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Mujhe Jeene Do: When Sunil Dutt shattered inter-faith marriage taboo while playing a dacoit

Written by Sunil Dutt’s closest friend, Aghajani Kashmeri, the script of this 1963 film isn’t black and white, even if the picture was.

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One name that will always appear in the list of best actors from the 1950s and ’60s is that of Sunil Dutt. Remembered and loved for films like Yaadein (1964), Padosan (1967), Sadhna (1958) and many more, Sunil Dutt was the quintessential Bollywood hero with his impressive voice, good looks, and versatility. One of his most memorable performances to date came in a 1963 film, Mujhe Jeene Do, which was also the second film he produced under his own banner. On his 14th death anniversary, ThePrint takes a look at the classic film about a dacoit, his crime and personal struggles that won the hearts of Indian audiences.

The black and white film, directed by Moni Bhattacharjee, follows the story of a feared dacoit leader, Thakur Jernail Singh (Sunil Dutt). Singh pillages, plunders, and kills with abandon in the Chambal valley, Madhya Pradesh. During one such spree, he kills a man, leaving his young wife a widow. The village vows revenge on him for the continued menace to their lives that Singh brings.

Meanwhile, Singh meets and falls in love with a dancer and singer, Chameli Jaan, played by the stunning Waheeda Rehman. They marry and have a son, while Singh remains constantly on the run from the police. He finds himself in a near-fatal situation and sends his wife and son to hide in a village. As fate would have it, it’s the same village that swore revenge on him, and the woman who was made a widow by Singh must now decide the fate of Chameli and her son.


Also read: Sunil Dutt, the legendary actor & director who joined politics on Rajiv Gandhi’s request


Mujhe Jeene Do has been widely regarded as one of the most accurate portrayals of dacoits on the silver screen. It was also made during a period when dacoity was at its peak in the Chambal valley. The film was also praised for its approach towards the topic, for showing the dacoits’ point of view and their issues rather than stereotyping them as gun-toting villains. The storyline is treated with sensitivity and care, and actually makes audiences feel for the protagonist, who is by all means a negative character.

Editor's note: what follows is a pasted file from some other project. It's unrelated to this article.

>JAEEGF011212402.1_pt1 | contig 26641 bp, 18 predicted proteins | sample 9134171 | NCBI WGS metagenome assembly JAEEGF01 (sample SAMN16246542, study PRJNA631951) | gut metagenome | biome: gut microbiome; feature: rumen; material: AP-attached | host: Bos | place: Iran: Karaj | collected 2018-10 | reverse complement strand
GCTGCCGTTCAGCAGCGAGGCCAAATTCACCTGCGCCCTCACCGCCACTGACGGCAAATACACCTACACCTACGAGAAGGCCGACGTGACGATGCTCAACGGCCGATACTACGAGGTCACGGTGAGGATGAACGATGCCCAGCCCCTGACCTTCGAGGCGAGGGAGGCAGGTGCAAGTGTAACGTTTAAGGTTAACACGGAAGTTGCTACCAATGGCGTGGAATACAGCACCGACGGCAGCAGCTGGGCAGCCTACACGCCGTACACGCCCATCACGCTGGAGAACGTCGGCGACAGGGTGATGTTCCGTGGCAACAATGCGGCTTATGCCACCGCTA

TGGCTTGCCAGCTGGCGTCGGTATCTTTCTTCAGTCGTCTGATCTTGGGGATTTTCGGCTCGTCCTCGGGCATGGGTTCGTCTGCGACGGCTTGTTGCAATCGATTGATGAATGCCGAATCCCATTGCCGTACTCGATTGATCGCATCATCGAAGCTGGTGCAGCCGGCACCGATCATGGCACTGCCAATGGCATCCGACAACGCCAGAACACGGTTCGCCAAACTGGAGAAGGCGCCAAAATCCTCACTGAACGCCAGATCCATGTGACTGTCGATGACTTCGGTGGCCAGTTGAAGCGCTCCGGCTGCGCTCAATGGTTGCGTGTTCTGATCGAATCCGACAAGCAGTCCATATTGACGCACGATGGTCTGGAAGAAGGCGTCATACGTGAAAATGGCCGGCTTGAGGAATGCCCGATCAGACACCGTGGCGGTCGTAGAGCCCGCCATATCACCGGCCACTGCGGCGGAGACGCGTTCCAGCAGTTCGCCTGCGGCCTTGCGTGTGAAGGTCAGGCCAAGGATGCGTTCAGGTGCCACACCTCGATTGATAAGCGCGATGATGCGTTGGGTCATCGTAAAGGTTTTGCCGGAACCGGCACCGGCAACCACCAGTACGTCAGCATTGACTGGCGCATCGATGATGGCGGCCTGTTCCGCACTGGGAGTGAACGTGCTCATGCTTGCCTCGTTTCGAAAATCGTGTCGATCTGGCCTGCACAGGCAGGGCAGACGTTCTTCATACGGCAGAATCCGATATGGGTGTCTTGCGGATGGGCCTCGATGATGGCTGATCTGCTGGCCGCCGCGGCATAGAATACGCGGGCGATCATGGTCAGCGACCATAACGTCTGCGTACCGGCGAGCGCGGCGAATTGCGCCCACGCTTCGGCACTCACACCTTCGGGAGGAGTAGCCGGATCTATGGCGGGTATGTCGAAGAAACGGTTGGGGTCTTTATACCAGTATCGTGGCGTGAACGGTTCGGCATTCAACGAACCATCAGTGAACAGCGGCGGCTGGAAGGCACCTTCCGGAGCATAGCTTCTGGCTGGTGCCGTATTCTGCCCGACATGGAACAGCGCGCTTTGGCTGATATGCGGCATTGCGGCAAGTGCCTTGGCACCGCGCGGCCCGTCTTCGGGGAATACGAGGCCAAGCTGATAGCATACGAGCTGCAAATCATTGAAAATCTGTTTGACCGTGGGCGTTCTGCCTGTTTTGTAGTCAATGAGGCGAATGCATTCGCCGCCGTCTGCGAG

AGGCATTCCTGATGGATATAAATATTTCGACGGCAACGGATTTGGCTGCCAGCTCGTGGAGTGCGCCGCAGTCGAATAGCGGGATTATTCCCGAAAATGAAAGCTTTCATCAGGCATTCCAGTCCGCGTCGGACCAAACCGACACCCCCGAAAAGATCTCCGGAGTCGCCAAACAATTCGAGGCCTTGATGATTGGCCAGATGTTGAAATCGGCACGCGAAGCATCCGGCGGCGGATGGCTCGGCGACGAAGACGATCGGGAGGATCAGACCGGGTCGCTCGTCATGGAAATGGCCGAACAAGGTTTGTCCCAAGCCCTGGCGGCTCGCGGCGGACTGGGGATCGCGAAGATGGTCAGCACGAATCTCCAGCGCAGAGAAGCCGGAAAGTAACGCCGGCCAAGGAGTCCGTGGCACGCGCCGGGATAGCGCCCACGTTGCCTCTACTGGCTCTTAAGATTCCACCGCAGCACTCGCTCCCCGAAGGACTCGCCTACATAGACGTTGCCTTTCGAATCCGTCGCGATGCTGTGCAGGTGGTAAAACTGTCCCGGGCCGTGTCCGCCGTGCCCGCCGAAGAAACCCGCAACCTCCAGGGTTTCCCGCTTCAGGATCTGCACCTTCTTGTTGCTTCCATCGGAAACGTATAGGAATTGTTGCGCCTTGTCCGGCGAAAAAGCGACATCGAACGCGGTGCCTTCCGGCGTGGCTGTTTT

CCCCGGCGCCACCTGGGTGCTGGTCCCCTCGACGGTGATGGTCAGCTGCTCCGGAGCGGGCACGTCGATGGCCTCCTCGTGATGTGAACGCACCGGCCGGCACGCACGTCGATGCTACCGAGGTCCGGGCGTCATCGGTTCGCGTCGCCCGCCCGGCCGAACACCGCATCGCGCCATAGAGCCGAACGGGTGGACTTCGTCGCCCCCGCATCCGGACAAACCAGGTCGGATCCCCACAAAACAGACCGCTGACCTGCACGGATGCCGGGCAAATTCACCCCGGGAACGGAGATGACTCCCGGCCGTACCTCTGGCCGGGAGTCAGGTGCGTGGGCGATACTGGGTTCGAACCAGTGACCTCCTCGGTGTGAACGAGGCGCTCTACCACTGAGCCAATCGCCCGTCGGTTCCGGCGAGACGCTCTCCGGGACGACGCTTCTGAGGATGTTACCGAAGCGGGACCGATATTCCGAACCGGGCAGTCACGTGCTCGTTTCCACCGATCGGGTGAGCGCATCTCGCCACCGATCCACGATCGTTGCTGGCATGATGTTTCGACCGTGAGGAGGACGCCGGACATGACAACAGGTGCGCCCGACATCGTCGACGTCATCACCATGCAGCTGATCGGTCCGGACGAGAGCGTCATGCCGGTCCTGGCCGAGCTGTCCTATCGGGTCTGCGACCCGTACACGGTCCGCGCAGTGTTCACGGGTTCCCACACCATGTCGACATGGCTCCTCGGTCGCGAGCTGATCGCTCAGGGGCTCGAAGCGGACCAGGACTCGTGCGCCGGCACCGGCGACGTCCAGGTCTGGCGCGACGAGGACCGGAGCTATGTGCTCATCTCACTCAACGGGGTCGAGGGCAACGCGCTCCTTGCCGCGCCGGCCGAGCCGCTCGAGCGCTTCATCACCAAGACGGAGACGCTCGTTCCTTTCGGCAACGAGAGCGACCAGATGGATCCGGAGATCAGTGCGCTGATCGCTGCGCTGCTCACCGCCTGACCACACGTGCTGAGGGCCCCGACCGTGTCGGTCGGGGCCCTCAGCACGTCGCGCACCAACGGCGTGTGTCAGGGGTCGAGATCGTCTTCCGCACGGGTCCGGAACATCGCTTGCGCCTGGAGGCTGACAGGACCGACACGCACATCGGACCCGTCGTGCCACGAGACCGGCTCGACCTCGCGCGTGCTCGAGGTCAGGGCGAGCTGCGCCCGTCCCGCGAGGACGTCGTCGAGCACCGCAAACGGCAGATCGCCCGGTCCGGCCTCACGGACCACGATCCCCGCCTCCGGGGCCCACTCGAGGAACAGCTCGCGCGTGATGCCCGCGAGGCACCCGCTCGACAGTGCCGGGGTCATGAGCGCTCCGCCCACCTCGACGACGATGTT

Written by Sunil Dutt’s closest friend, Aghajani Kashmeri, it’s not as straight-forward a story as it may seem. Sunil Dutt manages to bring out the complexity of Singh, who is an outlaw, and knows nothing but a life of crime and plotting but also a man with feelings, and a capacity for love and redemption. Waheeda Rehman beautifully portrays a woman who has been ill-treated all her life, but who is intelligent and stands by her principles. The story also touches upon the topic of inter-faith love and marriage. Singh, a Hindu, marries Chameli, a Muslim without anyone asking too many questions — because, what is religion when you’ve lived on the fringes of society all your life?


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The music, composed by Jaidev and lyricist Sahir Ludhianvi, is another noteworthy feature of this film. Nadi Naare Na Jao Shyam Pai Padoon, Raat Bhi Hai Kuch Bheegi Bheegi, and Ab Koi Gulshan Na Ujde were superhits of the time, and listening to them once will make you understand why. They not only provide the reprieve that Bollywood songs usually do, but take the film’s plot further, which most others don’t.

It doesn’t take much to understand why Mujhe Jeene Do was such a hit. Sunil Dutt did what many other leading actors wouldn’t have done — taken up a negative role at the peak of his career, and turned it into one of his best, without getting stereotyped. He also chose to highlight an issue that nobody seemed to want to talk about, and with that, he won the Indian audience all over again.

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